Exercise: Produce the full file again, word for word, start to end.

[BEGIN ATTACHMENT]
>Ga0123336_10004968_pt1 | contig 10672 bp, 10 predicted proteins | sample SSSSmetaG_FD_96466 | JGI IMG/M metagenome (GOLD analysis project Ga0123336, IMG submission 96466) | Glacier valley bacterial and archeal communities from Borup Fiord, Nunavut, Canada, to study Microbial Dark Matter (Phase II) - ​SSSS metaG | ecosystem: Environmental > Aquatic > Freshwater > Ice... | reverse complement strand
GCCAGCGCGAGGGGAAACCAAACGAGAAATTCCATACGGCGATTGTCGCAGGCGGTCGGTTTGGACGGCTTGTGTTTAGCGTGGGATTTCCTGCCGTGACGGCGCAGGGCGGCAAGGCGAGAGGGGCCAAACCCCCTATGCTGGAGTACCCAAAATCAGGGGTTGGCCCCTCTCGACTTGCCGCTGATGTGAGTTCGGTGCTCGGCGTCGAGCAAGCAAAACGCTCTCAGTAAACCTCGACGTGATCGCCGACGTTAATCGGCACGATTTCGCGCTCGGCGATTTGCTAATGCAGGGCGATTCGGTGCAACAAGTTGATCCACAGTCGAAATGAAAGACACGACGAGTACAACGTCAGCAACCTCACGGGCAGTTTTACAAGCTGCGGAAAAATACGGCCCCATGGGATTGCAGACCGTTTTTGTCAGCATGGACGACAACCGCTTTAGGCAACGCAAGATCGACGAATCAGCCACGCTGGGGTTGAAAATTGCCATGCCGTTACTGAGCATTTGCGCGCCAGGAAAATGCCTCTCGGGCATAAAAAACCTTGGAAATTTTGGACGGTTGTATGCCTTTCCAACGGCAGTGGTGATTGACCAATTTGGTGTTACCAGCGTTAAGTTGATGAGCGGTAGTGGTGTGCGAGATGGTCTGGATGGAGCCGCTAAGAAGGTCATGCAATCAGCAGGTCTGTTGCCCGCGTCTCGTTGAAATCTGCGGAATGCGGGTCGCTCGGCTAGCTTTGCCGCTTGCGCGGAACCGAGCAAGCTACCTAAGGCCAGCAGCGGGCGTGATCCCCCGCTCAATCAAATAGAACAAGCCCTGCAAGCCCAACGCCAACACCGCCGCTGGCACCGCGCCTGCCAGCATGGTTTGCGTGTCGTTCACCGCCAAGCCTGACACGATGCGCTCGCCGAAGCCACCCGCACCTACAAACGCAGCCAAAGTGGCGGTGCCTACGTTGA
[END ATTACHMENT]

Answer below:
>Ga0123336_10004968_pt1 | contig 10672 bp, 10 predicted proteins | sample SSSSmetaG_FD_96466 | JGI IMG/M metagenome (GOLD analysis project Ga0123336, IMG submission 96466) | Glacier valley bacterial and archeal communities from Borup Fiord, Nunavut, Canada, to study Microbial Dark Matter (Phase II) - ​SSSS metaG | ecosystem: Environmental > Aquatic > Freshwater > Ice... | reverse complement strand
GCCAGCGCGAGGGGAAACCAAACGAGAAATTCCATACGGCGATTGTCGCAGGCGGTCGGTTTGGACGGCTTGTGTTTAGCGTGGGATTTCCTGCCGTGACGGCGCAGGGCGGCAAGGCGAGAGGGGCCAAACCCCCTATGCTGGAGTACCCAAAATCAGGGGTTGGCCCCTCTCGACTTGCCGCTGATGTGAGTTCGGTGCTCGGCGTCGAGCAAGCAAAACGCTCTCAGTAAACCTCGACGTGATCGCCGACGTTAATCGGCACGATTTCGCGCTCGGCGATTTGCTAATGCAGGGCGATTCGGTGCAACAAGTTGATCCACAGTCGAAATGAAAGACACGACGAGTACAACGTCAGCAACCTCACGGGCAGTTTTACAAGCTGCGGAAAAATACGGCCCCATGGGATTGCAGACCGTTTTTGTCAGCATGGACGACAACCGCTTTAGGCAACGCAAGATCGACGAATCAGCCACGCTGGGGTTGAAAATTGCCATGCCGTTACTGAGCATTTGCGCGCCAGGAAAATGCCTCTCGGGCATAAAAAACCTTGGAAATTTTGGACGGTTGTATGCCTTTCCAACGGCAGTGGTGATTGACCAATTTGGTGTTACCAGCGTTAAGTTGATGAGCGGTAGTGGTGTGCGAGATGGTCTGGATGGAGCCGCTAAGAAGGTCATGCAATCAGCAGGTCTGTTGCCCGCGTCTCGTTGAAATCTGCGGAATGCGGGTCGCTCGGCTAGCTTTGCCGCTTGCGCGGAACCGAGCAAGCTACCTAAGGCCAGCAGCGGGCGTGATCCCCCGCTCAATCAAATAGAACAAGCCCTGCAAGCCCAACGCCAACACCGCCGCTGGCACCGCGCCTGCCAGCATGGTTTGCGTGTCGTTCACCGCCAAGCCTGACACGATGCGCTCGCCGAAGCCACCCGCACCTACAAACGCAGCCAAAGTGGCGGTGCCTACGTTGA